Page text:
A day like today, clear and still after days of stormy winds, encourages me to breathe deep the forgiveness and love of God, and be thankful. Forever thankful. Those he has forgiven much, love much.
Tuesday, 24 February 2015
I used to associate The Plank with Captain Hook and Peter Pan. Now that I’m doing Pilates, however, I have much more strenuous associations with it.
The thing about Pilates is the precision. The movements are often small, almost invisible, but if your ribs are raised or your shoulder is tense or whatever, you could be working the wrong muscles or putting pressure on the lower back which rather than being healing is actually hurting...
Small adjustments make a big difference, we are told. The teacher walks round the room, raising a ribcage here, lowering a shoulder there, straightening a leg or adjusting a knee. And while she wanders the room, the rest of us keep repeating the movement. Breathe wide. Flatten the belly button towards the spine and breathe out, using your core.
I don’t know. I am certainly hoping that my core is strengthening and no further damage will ever be done to my spine or, for that matter, any of my skeleton!
An ounce of prevention is worth a pound of cure, my mother used to say. I guess I’m a little late to heed that advice but hopefully not too late.
Precision is the key in many things besides Pilates. In navigation, for instance, if your projection is out by a tiny fraction you could end up away off course in a few hundred miles. It takes frequent checking that the course is correct to avoid such a catastrophe.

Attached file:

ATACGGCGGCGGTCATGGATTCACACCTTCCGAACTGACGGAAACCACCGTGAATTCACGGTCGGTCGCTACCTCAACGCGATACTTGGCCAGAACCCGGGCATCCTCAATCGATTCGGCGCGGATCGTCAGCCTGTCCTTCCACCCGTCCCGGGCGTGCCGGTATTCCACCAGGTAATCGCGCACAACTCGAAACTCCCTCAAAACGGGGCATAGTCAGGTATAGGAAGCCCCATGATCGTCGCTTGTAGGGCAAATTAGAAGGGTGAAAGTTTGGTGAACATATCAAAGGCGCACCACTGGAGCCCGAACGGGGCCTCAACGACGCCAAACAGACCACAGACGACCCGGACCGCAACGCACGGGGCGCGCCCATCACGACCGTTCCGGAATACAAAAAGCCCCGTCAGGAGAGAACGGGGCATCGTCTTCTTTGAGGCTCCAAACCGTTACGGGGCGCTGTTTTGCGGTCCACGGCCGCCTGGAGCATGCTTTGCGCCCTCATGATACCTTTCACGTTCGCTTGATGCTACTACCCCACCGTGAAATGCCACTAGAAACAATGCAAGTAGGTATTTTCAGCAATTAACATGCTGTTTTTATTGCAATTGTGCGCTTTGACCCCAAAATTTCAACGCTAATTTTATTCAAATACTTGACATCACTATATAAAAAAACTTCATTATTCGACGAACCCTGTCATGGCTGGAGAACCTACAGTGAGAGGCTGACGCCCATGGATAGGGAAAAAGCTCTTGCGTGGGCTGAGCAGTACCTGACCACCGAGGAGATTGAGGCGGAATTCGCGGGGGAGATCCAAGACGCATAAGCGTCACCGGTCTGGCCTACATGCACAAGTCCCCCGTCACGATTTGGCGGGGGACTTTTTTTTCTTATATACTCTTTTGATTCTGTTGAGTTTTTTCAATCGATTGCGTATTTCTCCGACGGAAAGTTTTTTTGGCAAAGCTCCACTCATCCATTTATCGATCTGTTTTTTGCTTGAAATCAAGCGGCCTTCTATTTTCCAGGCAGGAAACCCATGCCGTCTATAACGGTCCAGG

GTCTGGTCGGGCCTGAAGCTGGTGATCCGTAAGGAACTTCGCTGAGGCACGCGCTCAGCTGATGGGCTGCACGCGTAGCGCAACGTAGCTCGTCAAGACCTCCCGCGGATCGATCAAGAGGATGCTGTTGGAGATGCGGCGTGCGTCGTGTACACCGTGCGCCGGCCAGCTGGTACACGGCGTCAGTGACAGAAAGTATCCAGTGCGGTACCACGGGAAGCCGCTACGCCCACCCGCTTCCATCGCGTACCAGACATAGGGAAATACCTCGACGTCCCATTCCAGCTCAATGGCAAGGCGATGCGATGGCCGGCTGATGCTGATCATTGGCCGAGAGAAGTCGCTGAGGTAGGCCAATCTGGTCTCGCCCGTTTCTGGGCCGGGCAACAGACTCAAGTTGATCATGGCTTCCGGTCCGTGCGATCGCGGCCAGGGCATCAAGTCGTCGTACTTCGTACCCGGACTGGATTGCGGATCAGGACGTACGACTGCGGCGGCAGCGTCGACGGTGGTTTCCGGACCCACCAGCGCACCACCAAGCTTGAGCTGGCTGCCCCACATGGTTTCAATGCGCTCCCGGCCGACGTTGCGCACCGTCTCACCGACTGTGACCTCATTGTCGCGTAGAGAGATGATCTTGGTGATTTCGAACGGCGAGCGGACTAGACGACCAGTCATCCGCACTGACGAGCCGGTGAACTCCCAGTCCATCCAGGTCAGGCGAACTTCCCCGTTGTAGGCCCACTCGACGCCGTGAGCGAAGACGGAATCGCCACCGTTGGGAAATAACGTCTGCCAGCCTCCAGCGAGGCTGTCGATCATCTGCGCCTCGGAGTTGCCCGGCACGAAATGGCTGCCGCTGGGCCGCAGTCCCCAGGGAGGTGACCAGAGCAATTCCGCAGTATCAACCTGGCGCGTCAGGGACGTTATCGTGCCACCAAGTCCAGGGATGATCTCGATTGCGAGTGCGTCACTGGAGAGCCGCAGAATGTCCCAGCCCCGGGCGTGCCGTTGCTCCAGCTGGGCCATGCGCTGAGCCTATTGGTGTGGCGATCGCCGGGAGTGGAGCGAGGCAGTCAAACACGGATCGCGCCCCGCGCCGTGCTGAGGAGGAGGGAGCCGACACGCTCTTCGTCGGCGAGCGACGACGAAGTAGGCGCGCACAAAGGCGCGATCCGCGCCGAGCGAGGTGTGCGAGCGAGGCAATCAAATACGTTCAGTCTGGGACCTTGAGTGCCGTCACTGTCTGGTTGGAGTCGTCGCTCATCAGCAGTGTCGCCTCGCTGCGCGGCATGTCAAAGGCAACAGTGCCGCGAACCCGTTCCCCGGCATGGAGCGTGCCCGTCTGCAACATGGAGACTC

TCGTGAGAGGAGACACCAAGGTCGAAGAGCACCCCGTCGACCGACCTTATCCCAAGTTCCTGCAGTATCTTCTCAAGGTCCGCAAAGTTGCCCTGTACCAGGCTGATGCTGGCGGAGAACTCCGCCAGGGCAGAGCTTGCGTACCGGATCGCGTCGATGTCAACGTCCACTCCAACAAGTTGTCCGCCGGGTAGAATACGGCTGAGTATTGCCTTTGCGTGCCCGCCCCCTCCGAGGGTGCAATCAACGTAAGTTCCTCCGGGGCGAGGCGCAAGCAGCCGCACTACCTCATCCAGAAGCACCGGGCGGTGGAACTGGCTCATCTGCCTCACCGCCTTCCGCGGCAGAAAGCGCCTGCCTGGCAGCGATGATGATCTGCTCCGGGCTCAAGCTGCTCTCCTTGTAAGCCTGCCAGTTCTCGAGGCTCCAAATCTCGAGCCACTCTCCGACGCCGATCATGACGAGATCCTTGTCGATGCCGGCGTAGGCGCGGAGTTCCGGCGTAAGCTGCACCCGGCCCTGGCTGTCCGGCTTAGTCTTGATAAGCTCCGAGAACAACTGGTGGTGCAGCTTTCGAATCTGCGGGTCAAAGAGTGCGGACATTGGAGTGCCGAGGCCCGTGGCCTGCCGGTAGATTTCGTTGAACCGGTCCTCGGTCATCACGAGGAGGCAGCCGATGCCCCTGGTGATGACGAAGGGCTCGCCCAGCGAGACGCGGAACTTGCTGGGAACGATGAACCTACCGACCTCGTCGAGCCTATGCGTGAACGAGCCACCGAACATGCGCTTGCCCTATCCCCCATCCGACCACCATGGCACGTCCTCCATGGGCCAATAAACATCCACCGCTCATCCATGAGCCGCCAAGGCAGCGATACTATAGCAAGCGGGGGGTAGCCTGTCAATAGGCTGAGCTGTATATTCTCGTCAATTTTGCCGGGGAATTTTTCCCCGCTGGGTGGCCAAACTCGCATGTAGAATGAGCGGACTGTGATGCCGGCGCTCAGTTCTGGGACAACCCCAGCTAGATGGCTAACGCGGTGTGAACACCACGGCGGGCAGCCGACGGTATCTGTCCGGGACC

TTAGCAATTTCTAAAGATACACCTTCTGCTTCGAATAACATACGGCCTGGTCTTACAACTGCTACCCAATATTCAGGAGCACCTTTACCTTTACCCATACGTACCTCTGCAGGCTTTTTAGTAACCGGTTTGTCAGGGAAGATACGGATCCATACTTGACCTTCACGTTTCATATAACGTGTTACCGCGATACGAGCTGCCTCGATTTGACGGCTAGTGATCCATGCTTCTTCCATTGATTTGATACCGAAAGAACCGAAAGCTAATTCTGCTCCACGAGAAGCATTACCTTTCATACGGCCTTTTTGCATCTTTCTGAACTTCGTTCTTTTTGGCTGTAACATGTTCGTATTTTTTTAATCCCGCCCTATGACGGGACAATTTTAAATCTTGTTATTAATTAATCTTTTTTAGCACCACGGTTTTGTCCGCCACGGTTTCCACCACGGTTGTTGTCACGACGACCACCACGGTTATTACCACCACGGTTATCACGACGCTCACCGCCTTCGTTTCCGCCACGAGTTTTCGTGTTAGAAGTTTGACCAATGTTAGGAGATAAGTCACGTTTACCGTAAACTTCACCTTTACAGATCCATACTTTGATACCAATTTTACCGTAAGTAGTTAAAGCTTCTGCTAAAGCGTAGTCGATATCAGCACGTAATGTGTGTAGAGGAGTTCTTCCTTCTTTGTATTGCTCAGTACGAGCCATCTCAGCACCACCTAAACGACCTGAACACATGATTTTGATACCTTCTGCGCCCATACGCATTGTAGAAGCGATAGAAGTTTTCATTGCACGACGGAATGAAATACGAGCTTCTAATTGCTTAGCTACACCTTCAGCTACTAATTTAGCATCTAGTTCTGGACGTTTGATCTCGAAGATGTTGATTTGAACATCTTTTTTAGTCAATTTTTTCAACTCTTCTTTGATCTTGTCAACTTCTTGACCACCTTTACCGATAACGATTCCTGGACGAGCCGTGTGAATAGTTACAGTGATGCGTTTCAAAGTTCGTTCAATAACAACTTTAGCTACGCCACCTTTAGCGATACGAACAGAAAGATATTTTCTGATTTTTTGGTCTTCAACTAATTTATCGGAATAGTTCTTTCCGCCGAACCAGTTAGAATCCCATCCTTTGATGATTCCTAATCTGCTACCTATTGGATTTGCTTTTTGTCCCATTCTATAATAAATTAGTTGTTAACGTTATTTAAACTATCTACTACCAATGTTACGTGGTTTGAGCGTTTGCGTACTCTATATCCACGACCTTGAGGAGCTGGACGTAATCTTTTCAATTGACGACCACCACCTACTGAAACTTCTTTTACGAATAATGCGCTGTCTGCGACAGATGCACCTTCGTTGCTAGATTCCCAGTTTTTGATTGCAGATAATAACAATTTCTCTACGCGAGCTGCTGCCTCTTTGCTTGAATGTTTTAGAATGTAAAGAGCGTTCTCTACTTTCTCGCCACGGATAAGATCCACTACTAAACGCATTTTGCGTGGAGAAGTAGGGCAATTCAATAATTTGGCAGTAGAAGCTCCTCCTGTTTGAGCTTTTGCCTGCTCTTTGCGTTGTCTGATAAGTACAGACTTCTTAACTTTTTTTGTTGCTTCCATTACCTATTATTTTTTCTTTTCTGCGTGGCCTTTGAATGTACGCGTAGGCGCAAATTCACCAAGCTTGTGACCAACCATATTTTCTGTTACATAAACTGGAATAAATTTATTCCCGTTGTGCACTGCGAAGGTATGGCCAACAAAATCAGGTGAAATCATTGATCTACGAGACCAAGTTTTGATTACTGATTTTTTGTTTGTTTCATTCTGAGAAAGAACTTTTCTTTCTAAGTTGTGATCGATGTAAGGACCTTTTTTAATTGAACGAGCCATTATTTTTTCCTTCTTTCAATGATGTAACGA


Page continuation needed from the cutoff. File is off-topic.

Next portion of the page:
So it is in our lives, isn’t it? It is easy to accept slightly skewed advice and then end up doing something we would never have dreamt of doing. Eve accepted the serpent’s reasoning and bit into the forbidden fruit, without believing that the dramatic consequences of which she had been warned would in fact come to pass.
Jesus was tempted in the wilderness, at a time when his resistance must have been at a low ebb and he was vulnerable. (Eve had been living in a lush garden and hanging out with God. Quite a contrast, and yet she couldn't resist temptation...) Yet Jesus still recognised the temptation for what it was and because he was so well-prepared (he knew his Scriptures and he knew his God and Father), he resisted altering his focus and shifting his trajectory.
He is both an example and, when he lives in us, the source of our strength to resist when we ourselves are tempted to slightly alter our thinking or actions. Being slightly skewiff in our understanding can send us on a wild trajectory which ends in tears.
An ounce of prevention ... a pound of cure. I’m off to read my Bible, so God can make some slight (or major) adjustments to my thinking before I hurt myself.